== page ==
Good thing DH and I have ordered a brewing kit to make some Northern English brown ale, because we are going to need it for the big-ass Pity Party we are going to throw, hopefully in mid-March. The past week has NOT been good Chez Us, and I guess this is the Universe's way of keeping me so busy I can't obsess too much over grad school admissions? My car now has a completely unnecessarily-installed new alternator and a necessary new belt, (because the old one burst two days after they "fixed" the
(mine, not yours, I think).
Soooooo....here we are. All sitting around waiting anxiously. Most of us have submitted our applications, except for those who have that January 15 deadline. We can check our application statuses fifty times a day if we like, although there's likely to be no change between now and late February or early March. The science and medical and some of the social sciences applicants are starting to get interviews with their POIs. We English folk, however, are resigned t
I'm still mulling through the applications process. I'm really, really glad that all three of the programs I'm applying to this year have January deadlines. Naturally, I will have my applications done and in by December - but it's nice to know it doesn't HAVE TO BE DONE by November/December 1, I really feel for the folks applying to programs with earlier deadlines.
I got clarification on the writing sample requirements from the three schools I'm applying to. Two of the programs are firm in
We are not having a very good week at our house.
I should preface that by "we" I mean myself, my DH (the managing editor of a paper one hour's drive from here, soon to be regional managing editor of several papers), my DD #1, in first grade, my DD#2, aged 3, our three cats, two (one) goldfish, and three (two) dogs.
The last two categories being, of course, the source of our sorrow and angst this week.
Monday morning, we woke up to find one of the two goldfish remaining out of the
Well, it might be a bit late for my applications - alas! - but I seem to have hit a stride in terms of my research and writing for publication, and I am so excited!!!
My abstract on Chaucer's birds was accepted for a proposed edited collection of essays being fielded by Boydell and Brewer, which is the preeminent publishing company for medieval studies. The other contributors include really significant scholars, like Karl Tobias Steel and Lorraine Stock - and this is therefore a HUGE deal f
(This is reposted from my thread on the main forum, but I thought it also belonged here for posterity, since it is part of my application process and this blog is supposed to document that.)
So....the writing sample for this go-round. I've been trying to come up with a writing sample that really underscores my work as a scholar and shows what I am capable of producing. I am wondering about the wisdom of using a "writing process, fully realized" as my writing sample. I have a signed article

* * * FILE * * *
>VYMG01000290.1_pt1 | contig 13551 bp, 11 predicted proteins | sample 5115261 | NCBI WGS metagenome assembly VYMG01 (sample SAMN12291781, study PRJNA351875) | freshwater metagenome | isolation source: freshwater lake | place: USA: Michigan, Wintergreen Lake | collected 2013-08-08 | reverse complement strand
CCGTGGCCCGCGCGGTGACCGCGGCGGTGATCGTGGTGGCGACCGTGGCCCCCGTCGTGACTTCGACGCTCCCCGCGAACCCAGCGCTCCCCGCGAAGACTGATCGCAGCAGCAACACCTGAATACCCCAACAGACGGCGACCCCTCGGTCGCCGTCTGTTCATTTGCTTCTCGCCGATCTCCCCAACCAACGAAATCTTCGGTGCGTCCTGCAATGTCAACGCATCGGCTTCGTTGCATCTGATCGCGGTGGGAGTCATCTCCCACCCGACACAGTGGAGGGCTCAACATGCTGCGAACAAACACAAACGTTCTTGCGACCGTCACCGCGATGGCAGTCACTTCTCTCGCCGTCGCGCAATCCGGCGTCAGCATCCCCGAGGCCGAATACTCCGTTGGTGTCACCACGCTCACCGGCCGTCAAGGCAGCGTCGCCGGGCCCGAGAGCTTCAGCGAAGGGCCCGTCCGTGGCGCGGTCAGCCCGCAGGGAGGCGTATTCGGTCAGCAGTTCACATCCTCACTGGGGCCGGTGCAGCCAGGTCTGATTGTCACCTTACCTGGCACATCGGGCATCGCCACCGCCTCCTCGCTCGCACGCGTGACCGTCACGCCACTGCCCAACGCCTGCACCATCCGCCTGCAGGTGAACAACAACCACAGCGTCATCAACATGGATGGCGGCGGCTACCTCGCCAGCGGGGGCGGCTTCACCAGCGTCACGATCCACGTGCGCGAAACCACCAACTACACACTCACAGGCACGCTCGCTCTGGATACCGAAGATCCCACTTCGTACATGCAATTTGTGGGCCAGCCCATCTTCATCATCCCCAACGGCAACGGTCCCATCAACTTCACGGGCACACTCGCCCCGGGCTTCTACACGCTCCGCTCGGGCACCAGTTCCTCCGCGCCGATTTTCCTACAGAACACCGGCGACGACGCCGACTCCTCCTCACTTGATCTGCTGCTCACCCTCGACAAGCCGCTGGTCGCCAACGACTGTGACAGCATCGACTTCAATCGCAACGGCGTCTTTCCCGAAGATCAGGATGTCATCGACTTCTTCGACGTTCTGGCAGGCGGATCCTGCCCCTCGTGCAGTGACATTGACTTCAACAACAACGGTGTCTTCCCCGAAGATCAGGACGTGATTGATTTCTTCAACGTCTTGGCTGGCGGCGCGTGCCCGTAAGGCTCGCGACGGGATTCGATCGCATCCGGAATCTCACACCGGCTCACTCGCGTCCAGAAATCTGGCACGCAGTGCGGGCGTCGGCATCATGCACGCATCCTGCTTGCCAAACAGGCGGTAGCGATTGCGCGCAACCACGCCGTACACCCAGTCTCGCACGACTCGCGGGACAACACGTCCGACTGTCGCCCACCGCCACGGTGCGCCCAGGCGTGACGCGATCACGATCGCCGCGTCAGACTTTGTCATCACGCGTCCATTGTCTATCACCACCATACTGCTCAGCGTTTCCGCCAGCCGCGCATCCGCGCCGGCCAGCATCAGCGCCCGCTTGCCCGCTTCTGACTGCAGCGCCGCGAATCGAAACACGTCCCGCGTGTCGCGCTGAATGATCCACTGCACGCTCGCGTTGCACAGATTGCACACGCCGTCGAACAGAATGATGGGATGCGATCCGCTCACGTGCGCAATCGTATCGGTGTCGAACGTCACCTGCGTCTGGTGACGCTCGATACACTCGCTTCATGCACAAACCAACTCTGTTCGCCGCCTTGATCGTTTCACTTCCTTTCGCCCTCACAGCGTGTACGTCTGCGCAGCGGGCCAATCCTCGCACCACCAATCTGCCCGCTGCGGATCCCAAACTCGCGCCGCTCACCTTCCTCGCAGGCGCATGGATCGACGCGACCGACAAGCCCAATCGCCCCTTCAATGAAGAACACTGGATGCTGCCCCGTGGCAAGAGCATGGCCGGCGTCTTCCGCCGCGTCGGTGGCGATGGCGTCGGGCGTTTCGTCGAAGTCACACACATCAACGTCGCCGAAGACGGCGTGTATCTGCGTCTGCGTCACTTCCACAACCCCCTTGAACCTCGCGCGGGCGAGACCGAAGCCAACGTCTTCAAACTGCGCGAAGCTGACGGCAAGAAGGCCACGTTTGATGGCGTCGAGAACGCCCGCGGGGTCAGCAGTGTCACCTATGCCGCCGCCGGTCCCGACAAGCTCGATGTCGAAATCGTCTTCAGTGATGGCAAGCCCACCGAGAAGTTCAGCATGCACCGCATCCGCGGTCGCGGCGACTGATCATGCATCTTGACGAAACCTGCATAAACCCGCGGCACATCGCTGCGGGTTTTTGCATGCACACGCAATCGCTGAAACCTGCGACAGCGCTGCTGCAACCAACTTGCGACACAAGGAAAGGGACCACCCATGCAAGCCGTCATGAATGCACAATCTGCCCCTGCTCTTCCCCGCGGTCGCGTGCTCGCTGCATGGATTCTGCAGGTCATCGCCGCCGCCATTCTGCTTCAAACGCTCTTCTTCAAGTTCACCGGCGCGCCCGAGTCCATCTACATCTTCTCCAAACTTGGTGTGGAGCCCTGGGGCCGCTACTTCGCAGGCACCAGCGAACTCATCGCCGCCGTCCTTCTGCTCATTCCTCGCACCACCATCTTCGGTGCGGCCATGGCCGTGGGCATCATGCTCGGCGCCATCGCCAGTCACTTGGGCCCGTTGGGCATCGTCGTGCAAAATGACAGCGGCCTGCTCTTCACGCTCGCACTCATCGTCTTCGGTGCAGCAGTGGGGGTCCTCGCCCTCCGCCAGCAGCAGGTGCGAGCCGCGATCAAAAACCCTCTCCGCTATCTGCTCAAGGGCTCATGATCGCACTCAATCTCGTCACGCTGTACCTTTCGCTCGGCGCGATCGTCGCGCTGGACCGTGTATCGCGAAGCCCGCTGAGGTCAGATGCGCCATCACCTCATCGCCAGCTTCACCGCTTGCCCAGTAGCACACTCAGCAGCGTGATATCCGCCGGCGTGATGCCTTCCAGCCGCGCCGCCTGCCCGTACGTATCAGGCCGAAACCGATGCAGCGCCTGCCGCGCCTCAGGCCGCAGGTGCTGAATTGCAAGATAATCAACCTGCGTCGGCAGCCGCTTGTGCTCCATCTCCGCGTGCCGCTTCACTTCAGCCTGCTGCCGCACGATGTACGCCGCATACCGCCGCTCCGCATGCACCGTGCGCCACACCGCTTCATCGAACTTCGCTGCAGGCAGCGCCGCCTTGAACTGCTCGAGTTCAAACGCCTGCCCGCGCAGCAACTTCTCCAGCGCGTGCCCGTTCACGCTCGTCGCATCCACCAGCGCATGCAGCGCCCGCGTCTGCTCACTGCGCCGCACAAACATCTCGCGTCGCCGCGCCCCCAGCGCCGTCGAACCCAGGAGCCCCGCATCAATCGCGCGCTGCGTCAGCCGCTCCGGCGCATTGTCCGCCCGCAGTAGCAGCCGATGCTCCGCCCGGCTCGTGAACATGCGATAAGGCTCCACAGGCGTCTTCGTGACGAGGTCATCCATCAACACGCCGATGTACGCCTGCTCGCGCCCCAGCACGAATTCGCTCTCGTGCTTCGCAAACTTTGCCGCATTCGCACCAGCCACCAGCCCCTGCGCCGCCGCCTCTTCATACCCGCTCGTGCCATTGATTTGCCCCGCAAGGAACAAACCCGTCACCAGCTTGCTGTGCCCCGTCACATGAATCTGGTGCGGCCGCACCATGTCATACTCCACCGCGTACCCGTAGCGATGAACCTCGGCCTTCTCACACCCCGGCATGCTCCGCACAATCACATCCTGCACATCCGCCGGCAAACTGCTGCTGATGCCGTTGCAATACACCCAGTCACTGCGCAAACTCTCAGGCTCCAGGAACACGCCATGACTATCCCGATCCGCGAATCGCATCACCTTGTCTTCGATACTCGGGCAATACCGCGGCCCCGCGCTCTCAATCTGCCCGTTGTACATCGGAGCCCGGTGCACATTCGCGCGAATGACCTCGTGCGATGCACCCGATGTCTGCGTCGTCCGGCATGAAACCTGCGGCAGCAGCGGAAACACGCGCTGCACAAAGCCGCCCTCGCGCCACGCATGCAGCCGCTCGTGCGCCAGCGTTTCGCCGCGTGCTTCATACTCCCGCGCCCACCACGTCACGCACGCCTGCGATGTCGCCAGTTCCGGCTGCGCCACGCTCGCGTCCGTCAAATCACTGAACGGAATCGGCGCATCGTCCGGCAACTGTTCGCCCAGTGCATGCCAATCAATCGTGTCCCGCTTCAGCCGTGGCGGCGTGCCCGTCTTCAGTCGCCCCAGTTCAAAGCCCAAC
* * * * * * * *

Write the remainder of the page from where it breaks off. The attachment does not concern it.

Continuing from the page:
Well, like so many other literature folks, I'm counting down the days, hours, minutes and seconds to the GRE Subject Test in English, November 13, 8:00 a.m.
It's ridiculous for me to be so keyed up over this thing. I have been teaching literature since 1997. I have been studying it since...errr, well, a long time. I took the Praxis II English subject test and scored a perfect 200 out of 200, just last April. So, why am I so obsessed with the GRE subject test?
Because I took a practice
Yeah, 'Tis the season, all right. Application season. And we all know what that means....
Yup, here I am, smack-dab in the middle of Application Hell.
I spent four months on my statement of purpose. Four months studying for the GRE Subject test. Several weeks revising and revising and revising my writing samples. So far, I have sent out six emails to three graduate departments seeking clarification on their (oh, my God(dess)(e)(s)! Could somebody please streamline and proofread the web
Challenge Successful Application, Version 2.0…Let the Blogging Begin!
(Sorry…I’ve been watching a lot of Iron Chef America lately. You’ll probably notice me dropping Iron Chef-esque phrasing here and there, along with my other many peccadilloes! Hopefully, this will prove endearing, and not irritating as crap.)
Before I begin with the meat of this blog, which is of course to document the good, the bad, the ugly, and the truly horrifying as regards the application season, I want to take
Well, Reader(s), I did it: I went ahead and did the unthinkable: I scheduled a department visit and interview round.
According to some of us, this is the Kiss of Death. According to some of us, you should Never, Ever Do That. It's kissing up, it's practically cheating, it makes you look bad, unprofessional, insecure...But I figure - what the hell do any of us know? We're just hopefuls at this point. I didn't get in last year, and I honestly thought I had a great shot. So clearly, I am no ex
After holding my breath, practically, for the past two weeks scrambling to get everything together for my applications, fighting tooth and nail with ETS about getting my scores mailed out in timely fashion, scanning several old papers and assignments from one of my classes into the computer and combining the documents to send to a LOR writer by request, revising (just a few changes in wording here and there, truly!) my SOP AGAIN, and going through my three writing samples with a fine-tooth comb,
OK, I know those of you who have been reading my blog want to know how the campus visit went the other day - I've been cramming for the GRE Subject test and wallowing in self-pity over Brady's death, so forgive the delay. In a word, it was fabulous. I really enjoyed my conversations with the professors I interviewed with, and I felt like there were a lot of strong affinities between my work and the work they were doing. The department seems to be heavily invested in its graduate students and the